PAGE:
NEW YORK (Reuters) - Citigroup Inc will pay $23 million to end private U.S. antitrust litigation claiming that it conspired to manipulate the yen Libor and Euroyen Tibor benchmark interest rates.
Lawyers for the plaintiff investors called the accord an “ice breaker” that could spur some of the roughly 20 other bank defendants to settle.
Settlement papers were filed on Monday night in the U.S. District Court in Manhattan. Court approval is required.
RP Martin, a brokerage whose main assets are now part of BGC Partners Inc, also settled, without making a payment. Citigroup and RP Martin agreed to cooperate in the litigation.
Danielle Romero-Apsilos, a Citigroup spokeswoman, said the New York-based bank is pleased to settle. BGC, also based in New York, did not immediately respond to a request for comment.
Investors including the California State Teachers’ Retirement System and J. Kyle Bass’ hedge fund Hayman Capital Management LP accused banks of conspiring to rig yen Libor, Euroyen Tibor and Euroyen Tibor futures contracts to benefit their own trading positions from 2006 through at least 2010.
Among the other defendants are several Japanese banks, including Mitsubishi UFJ Financial Group Inc and Sumitomo Mitsui Trust Holdings Inc, as well as Barclays Plc, Deutsche Bank AG, HSBC Holdings Plc , JPMorgan Chase & Co and UBS AG.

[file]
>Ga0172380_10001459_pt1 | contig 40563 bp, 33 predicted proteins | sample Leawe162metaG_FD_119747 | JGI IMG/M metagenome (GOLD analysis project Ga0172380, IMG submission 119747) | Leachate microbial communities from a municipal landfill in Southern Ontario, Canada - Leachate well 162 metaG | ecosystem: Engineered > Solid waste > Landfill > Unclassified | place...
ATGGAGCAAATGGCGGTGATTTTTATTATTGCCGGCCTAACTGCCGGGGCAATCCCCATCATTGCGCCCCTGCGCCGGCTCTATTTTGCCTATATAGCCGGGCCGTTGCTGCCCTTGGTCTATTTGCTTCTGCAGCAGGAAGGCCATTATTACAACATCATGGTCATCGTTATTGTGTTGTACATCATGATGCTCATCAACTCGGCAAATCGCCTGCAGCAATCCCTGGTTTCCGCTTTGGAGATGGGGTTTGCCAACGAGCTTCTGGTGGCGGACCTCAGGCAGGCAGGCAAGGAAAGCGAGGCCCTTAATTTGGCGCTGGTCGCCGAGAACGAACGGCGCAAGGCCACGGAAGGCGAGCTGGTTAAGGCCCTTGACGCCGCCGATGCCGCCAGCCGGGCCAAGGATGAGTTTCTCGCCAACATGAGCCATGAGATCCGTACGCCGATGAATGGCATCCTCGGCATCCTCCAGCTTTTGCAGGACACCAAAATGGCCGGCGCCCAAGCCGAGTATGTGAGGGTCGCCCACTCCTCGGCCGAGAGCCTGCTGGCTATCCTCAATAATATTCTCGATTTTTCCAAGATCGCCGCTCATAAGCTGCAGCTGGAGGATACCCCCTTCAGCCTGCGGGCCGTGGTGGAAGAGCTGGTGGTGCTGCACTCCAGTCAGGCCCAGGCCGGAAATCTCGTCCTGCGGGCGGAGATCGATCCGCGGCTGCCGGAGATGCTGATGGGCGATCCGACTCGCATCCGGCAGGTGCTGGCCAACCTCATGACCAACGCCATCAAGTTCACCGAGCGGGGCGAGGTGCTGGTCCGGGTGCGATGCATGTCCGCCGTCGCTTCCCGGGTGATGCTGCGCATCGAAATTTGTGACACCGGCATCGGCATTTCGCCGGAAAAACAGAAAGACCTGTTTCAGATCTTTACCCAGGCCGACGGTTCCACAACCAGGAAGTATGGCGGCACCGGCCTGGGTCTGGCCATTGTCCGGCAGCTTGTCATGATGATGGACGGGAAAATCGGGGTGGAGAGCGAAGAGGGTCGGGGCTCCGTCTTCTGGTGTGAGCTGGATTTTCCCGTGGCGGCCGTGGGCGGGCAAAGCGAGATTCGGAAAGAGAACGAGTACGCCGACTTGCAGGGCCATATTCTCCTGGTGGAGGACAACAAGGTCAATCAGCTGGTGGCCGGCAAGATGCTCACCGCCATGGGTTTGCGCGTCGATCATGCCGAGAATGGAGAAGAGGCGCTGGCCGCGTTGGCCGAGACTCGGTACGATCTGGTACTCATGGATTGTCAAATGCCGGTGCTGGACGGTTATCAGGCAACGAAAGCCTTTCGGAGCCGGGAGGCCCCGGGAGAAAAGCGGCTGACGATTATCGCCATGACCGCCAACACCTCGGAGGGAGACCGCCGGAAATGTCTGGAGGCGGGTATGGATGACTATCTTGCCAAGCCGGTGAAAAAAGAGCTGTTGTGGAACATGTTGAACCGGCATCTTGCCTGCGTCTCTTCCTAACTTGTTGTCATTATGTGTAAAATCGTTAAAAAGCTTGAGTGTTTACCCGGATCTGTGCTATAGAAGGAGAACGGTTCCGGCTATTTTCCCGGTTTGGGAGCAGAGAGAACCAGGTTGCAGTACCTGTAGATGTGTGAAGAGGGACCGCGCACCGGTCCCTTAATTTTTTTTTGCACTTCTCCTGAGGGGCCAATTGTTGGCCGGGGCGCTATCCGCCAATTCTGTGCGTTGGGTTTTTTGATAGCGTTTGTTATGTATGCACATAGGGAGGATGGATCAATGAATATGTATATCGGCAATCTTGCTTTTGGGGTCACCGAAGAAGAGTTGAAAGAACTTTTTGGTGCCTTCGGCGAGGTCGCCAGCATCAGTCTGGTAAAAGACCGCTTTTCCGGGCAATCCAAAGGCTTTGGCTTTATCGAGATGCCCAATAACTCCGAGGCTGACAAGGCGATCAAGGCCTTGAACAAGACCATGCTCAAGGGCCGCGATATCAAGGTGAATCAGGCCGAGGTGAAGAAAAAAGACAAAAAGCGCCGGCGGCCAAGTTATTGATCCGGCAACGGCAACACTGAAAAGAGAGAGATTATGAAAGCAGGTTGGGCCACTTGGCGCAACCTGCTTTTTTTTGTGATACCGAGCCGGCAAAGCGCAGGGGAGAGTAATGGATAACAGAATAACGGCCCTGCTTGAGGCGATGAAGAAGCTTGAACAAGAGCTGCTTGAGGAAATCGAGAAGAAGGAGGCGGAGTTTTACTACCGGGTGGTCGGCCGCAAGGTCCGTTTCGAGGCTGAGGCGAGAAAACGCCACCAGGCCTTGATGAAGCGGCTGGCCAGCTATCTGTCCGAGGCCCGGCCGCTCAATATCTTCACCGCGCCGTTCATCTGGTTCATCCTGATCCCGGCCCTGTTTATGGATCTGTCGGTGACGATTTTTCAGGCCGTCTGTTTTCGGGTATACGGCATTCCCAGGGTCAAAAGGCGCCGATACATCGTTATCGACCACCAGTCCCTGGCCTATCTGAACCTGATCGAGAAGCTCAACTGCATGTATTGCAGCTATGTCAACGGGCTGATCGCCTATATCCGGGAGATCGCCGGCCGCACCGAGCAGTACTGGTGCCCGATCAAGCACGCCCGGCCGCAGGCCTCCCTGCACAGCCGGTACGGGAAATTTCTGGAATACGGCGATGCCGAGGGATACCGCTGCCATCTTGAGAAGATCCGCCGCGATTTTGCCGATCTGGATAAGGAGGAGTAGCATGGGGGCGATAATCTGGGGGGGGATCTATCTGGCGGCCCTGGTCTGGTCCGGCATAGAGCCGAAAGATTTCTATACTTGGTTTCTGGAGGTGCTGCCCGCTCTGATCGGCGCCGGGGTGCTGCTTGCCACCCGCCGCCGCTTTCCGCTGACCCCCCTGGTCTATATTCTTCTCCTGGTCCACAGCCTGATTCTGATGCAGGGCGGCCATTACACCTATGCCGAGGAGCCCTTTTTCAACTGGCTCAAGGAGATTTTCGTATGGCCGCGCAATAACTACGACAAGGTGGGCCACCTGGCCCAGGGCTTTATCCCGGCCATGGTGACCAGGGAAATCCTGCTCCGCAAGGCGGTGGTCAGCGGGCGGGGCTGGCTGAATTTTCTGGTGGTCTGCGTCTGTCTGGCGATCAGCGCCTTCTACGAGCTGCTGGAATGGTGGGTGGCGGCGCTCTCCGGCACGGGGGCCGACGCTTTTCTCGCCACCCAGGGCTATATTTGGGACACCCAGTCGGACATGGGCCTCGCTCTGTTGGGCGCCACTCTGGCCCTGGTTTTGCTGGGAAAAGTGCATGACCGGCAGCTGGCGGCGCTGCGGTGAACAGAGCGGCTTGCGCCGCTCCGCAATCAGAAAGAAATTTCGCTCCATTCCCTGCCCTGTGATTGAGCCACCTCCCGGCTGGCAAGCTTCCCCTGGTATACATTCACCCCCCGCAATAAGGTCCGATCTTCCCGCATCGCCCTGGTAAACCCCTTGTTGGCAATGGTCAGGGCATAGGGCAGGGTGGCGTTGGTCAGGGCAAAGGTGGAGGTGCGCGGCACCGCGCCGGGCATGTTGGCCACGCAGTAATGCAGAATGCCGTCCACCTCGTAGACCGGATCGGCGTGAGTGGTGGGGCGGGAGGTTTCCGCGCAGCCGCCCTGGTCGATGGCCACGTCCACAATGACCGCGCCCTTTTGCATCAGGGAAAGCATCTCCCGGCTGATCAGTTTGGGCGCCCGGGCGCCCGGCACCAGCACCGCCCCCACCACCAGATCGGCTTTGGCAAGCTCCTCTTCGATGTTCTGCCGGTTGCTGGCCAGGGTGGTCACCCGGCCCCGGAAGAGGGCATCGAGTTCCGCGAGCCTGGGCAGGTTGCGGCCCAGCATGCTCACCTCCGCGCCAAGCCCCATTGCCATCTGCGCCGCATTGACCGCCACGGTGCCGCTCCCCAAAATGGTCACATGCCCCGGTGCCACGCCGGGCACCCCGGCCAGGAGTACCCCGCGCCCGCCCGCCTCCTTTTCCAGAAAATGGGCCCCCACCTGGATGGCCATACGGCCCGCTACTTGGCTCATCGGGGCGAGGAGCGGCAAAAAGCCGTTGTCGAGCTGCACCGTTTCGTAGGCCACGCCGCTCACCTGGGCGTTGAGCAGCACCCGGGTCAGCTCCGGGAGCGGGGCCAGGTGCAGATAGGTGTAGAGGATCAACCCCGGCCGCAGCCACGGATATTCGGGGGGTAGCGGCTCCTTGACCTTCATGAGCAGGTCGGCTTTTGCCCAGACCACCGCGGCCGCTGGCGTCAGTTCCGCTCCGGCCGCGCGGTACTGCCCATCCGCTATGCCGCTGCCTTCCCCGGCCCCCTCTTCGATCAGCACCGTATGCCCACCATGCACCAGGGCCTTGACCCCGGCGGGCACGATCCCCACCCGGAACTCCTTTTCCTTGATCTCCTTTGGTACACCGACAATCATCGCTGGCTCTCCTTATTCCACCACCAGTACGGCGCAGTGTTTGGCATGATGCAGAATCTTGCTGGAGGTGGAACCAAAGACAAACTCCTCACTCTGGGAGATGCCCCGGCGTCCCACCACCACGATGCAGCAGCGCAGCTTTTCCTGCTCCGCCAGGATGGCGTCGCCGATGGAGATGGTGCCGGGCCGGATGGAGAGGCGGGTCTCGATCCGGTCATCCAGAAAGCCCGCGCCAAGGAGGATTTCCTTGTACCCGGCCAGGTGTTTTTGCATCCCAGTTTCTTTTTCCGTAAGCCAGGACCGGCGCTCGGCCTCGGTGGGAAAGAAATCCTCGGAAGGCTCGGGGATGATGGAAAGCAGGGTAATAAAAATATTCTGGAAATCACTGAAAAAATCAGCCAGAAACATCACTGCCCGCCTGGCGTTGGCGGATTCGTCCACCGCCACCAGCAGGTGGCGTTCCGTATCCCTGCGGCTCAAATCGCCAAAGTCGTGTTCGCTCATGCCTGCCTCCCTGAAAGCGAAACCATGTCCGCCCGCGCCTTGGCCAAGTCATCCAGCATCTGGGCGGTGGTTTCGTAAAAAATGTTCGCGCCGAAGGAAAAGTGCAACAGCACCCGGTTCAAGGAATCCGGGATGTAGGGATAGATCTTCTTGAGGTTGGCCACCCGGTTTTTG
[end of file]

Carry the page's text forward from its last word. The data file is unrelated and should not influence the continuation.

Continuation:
Banks use the London Interbank Offered Rate (Libor) and Tokyo Interbank Offered Rate (Tibor) to set the cost of borrowing from each other. Libor is often used to set rates on such things as credit cards and mortgages.
The rate rigging scandal has led to billions of dollars of regulatory fines against banks worldwide.
Former Citigroup trader Tom Hayes is serving 11 years in prison after being found guilty in London last August of conspiring to rig Libor.
Nonetheless, the bank’s “limited involvement” in the overall scheme may have spurred its settlement, the plaintiffs’ lawyer Vincent Briganti said in an interview.
“It is their position and our belief that there was no internal false reporting by any submitters,” Briganti said. “An early settlement with Citigroup made sense.”
In court papers, Briganti called the accord an “ice breaker” that “serves as a potential catalyst for other defendants to settle.”
The litigation is among several in Manhattan in which investors accused banks of conspiring to rig rates or prices in financial and commodities markets.
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